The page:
California’s old-growth coast redwoods (Sequoia sempervirens) spark a calling for many. The tallest and some of the oldest living organisms on earth, ancient coast redwoods offer a connection to nature that transcends the human scale in both size and time. It’s no wonder the massive trees, some reaching heights upwards of 400 feet, are considered guardians of the forest and hold an ethereal ecological presence one could only command in time.
Prior to commercial logging along the west coast, ancient redwoods inhabited much of coastal northern and central California, even extending north into southern Oregon. Sadly, much of the original old-growth was felled in the late 19th and early 20th centuries, spurred by the boom in development of west coast cities. Despite this, some impressive pockets of old-growth redwoods remain. Protected today as Endangered Species under the IUCN, all known ancient redwood groves inhabit areas that have led to the formation of state and national parks. In these places, the public can experience the beauty of these majestic flora first hand.
California's far northwestern corner is where the highest concentration of old-growth coast redwoods exist, in Del Norte and Humboldt Counties, within a series of interconnected and co-managed parks collectively called Redwood National and State Parks. From north to south the parks include Jedediah Smith Redwoods, Del Norte Redwoods and Prairie Creek Redwoods State Parks in addition to Redwood National Park, which covers the largest but also the most remote areas of remaining old-growth redwood habitat. For those interested in visiting the redwoods for their first time or looking to make a long weekend trip to see the coastal giants, Redwood National and State Parks is the perfect place to start.
We’ve pulled together a three day itinerary offering ideas and some exploratory suggestions, oriented north to south. Predictably, summer experiences the biggest crowds in the parks; camping reservations are strongly encouraged. Alternatively, take advantage of northern California's mild coastal climate and visit the redwoods during the shoulder seasons or winter, when you may very well find you have one of these magnificent redwood groves all to yourself.
There's no better place to begin your redwood excursion than Jedediah Smith Redwoods State Park, the oldest of Redwood National and State Parks, located east of Crescent City along Higway 199. Drive a loop around the park ending at Jedediah Smith Campground (peak season reservations recommended). Explore Stout Memorial Grove off unpaved Howland Hill Road in the morning hours to experience this majestic setting at a quieter time, then continue onto the Boy Scout Tree Trail. Continue along Howland Hill Road to Crescent City.
Save Crescent City for the following day and return to Jedediah Smith Redwoods via Highway 101 and 199. Before heading to the campground consider another walk through the Lieffer + Ellsworth Loops and/or Simpson Reed Grove. Head to the banks of the Wild and Scenic Smith RIver for a night of sleep under the redwoods at Jedediah Smith Campground. An alternative campground option is located at Florence Keller County Park, where Highway 199 runs into Highway 101.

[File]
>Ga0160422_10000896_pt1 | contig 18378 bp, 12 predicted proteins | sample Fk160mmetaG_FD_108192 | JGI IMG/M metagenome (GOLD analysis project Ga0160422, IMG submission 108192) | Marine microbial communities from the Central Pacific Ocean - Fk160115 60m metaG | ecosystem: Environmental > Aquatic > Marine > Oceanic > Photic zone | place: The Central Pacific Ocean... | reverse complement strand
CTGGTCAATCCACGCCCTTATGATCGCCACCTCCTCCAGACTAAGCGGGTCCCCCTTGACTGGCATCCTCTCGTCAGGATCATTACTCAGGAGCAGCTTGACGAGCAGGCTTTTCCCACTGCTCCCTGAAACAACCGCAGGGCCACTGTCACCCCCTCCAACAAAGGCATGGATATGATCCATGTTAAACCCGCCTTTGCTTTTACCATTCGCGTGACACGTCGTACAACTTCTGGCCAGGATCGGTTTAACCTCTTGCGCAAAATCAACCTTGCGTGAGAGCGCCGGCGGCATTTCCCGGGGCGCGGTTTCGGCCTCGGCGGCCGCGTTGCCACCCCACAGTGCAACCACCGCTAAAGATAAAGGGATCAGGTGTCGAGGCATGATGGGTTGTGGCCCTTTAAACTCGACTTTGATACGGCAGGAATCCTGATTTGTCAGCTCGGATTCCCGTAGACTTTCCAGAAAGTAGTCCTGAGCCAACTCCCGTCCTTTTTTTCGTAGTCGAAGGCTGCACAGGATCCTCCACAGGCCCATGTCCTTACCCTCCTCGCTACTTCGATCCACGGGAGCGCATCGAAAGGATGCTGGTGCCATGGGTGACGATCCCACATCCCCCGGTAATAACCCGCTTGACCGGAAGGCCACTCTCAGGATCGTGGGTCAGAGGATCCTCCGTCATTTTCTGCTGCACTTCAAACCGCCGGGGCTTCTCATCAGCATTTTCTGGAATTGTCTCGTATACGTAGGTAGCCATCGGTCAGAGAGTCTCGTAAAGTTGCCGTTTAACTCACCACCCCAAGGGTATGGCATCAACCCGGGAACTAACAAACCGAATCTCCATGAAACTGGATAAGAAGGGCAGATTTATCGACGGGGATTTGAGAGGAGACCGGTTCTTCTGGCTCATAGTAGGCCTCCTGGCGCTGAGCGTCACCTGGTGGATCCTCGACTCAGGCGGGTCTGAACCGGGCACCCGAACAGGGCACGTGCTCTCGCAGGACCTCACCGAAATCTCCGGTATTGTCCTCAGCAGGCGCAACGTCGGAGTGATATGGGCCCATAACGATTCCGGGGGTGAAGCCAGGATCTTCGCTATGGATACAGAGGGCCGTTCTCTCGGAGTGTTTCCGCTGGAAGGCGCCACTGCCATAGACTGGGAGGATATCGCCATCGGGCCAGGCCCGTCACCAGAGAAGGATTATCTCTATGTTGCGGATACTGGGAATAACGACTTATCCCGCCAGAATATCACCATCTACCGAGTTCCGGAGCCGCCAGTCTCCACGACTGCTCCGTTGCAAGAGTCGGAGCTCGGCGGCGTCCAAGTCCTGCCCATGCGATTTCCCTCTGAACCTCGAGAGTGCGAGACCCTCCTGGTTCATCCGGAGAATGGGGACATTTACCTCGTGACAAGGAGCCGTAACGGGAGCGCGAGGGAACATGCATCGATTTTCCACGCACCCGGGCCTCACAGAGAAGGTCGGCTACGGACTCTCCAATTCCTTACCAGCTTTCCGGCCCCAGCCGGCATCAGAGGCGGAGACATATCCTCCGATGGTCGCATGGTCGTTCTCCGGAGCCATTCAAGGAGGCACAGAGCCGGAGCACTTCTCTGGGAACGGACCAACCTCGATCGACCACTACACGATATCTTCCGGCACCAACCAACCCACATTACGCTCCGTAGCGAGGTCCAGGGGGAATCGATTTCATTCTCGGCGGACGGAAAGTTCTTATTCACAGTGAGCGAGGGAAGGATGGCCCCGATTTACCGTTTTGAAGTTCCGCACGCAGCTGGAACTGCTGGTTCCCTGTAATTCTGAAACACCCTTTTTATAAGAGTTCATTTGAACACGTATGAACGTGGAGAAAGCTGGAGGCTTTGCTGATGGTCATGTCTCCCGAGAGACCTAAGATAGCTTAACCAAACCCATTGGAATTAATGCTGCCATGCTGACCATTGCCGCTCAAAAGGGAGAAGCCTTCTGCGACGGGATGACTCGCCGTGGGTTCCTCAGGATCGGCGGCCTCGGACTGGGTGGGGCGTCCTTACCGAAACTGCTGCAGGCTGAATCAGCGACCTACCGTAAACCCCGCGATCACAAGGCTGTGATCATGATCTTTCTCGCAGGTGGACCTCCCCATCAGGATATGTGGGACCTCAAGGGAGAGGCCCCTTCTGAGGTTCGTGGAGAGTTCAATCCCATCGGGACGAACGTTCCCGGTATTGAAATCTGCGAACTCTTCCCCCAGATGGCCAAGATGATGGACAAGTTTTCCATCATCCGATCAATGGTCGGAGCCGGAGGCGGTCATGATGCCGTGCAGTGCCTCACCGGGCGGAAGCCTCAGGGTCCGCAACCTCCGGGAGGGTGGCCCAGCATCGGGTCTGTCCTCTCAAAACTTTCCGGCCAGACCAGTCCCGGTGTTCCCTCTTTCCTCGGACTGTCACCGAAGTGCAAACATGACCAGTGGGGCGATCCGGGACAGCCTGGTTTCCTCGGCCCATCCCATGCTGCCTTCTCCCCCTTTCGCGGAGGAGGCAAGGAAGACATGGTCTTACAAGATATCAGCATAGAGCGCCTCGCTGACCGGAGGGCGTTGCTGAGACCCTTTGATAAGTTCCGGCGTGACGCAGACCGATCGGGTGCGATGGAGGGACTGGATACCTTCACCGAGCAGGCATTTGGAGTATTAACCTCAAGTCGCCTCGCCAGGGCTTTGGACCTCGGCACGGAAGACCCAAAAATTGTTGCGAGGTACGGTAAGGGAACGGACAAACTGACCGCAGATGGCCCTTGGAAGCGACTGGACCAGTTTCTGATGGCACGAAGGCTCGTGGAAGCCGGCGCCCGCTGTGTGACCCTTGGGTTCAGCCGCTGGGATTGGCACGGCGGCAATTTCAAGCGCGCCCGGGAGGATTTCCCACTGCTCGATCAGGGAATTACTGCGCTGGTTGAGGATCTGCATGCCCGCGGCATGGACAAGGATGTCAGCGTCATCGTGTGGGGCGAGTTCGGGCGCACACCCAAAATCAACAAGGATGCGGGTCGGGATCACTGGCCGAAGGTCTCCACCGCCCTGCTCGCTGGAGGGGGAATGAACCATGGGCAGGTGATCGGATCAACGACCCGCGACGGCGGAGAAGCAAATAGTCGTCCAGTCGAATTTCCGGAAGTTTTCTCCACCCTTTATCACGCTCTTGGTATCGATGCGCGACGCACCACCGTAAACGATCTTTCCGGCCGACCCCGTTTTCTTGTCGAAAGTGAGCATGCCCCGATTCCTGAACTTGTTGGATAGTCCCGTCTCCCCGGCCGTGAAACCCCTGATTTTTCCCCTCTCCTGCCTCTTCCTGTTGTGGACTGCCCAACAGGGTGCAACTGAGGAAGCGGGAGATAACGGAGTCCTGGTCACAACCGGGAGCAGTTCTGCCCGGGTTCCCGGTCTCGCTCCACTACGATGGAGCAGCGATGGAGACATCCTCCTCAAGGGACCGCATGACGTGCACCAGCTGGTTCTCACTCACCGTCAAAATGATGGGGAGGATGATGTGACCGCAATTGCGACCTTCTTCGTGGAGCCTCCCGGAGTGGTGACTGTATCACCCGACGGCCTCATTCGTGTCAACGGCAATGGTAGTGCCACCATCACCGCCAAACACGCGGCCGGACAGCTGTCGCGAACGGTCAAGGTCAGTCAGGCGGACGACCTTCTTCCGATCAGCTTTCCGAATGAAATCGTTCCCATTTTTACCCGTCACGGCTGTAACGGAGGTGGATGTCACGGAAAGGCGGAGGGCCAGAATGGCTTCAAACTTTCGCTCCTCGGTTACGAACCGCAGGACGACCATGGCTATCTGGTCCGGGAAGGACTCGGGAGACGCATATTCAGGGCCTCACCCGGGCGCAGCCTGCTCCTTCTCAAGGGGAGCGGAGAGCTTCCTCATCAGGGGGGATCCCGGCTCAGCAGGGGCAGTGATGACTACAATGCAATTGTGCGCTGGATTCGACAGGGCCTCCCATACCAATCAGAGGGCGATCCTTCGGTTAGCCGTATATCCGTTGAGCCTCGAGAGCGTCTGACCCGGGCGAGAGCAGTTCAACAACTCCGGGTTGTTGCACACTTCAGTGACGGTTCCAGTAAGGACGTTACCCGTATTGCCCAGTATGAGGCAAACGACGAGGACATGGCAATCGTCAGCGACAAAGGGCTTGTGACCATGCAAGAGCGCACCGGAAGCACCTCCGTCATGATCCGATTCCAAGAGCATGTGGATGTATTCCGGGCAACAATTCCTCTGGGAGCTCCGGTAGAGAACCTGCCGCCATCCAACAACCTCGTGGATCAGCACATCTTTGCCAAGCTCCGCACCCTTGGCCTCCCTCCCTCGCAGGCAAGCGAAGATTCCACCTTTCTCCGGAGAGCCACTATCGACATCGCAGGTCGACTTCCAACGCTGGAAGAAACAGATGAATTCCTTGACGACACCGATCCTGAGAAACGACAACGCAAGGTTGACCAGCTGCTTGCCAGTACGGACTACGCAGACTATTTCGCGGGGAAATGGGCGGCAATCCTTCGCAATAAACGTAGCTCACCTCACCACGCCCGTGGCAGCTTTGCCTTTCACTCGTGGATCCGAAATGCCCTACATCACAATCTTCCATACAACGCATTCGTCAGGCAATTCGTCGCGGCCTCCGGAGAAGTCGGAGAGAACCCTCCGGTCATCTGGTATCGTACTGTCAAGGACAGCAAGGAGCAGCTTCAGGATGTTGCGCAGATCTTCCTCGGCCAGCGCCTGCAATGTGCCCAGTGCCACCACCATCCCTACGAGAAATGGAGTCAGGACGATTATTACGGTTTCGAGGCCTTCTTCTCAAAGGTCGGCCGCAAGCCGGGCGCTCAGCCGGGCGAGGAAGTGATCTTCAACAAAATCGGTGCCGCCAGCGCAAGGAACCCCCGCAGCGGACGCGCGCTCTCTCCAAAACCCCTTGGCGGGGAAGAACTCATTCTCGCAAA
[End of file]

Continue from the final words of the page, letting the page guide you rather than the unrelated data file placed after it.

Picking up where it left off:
Continuing south, you'll be heading through Crescent City. Since you're in the area, take a couple of hours to explore Crescent City's historic lighthouses and scenic coastline. North of town, Point St. George Heritage Area offers a beautiful coastal park with rich Tolowa Dee-ni' history and impressive views of the surrounding coastline, offshore islands and Point St. George Lighthouse. Battery Point Lighthouse, constructed in 1856 and one of California's earliest lighthouses, is adjacent to Crescent Harbor and is only accessible at low tide (tours available).
Head south from Crescent City into Del Norte Coast Redwoods State Park. Perhaps the best trail in the park affording both access to old-growth redwoods and an ocean view at trail's end is the 4-mile out-and-back Damnation Creek Trail. Most of the large trees grow in groves within the first mile of trail, which is relatively flat, albeit a bit noisy from 101 traffic. Fair warning: the second mile of trail descends 1,000 feet to the Pacific Ocean, so make sure you're ready for the hike back out.
Continue south to Prairie Creek Redwoods State Park, stopping at Big Tree Wayside along the way. Big Tree is one of the largest old-growth redwoods in Prairie Creek. Set up camp at Elk Prairie Campground (peak season reservations recommended).
Prairie Creek Redwoods offers perhaps the most diversity within the parks. Use the early morning to walk through Elk Prairie keeping on the lookout for Prairie Creek's regal Roosevelt elk. Continue south to Elk Meadow, another preferred grazing area where the elk are commonly seen. Drive unpaved Davison road down to Gold Bluffs Beach, setting up camp early at Gold Bluffs Beach Campground (peak season reservations recommended).
Enjoy the beach setting until you are ready for a drastic change of scenery. A mile north of the campground is the trailhead for Fern Canyon, a lush and verdant hanging garden-like canyon covered with ferns and mosses. The trail within Fern Canyon proper continues for a mile before climbing up onto the canyon rim. Return along the canyon rim to Gold Bluffs Beach for a night of beachside, fire-lit camping.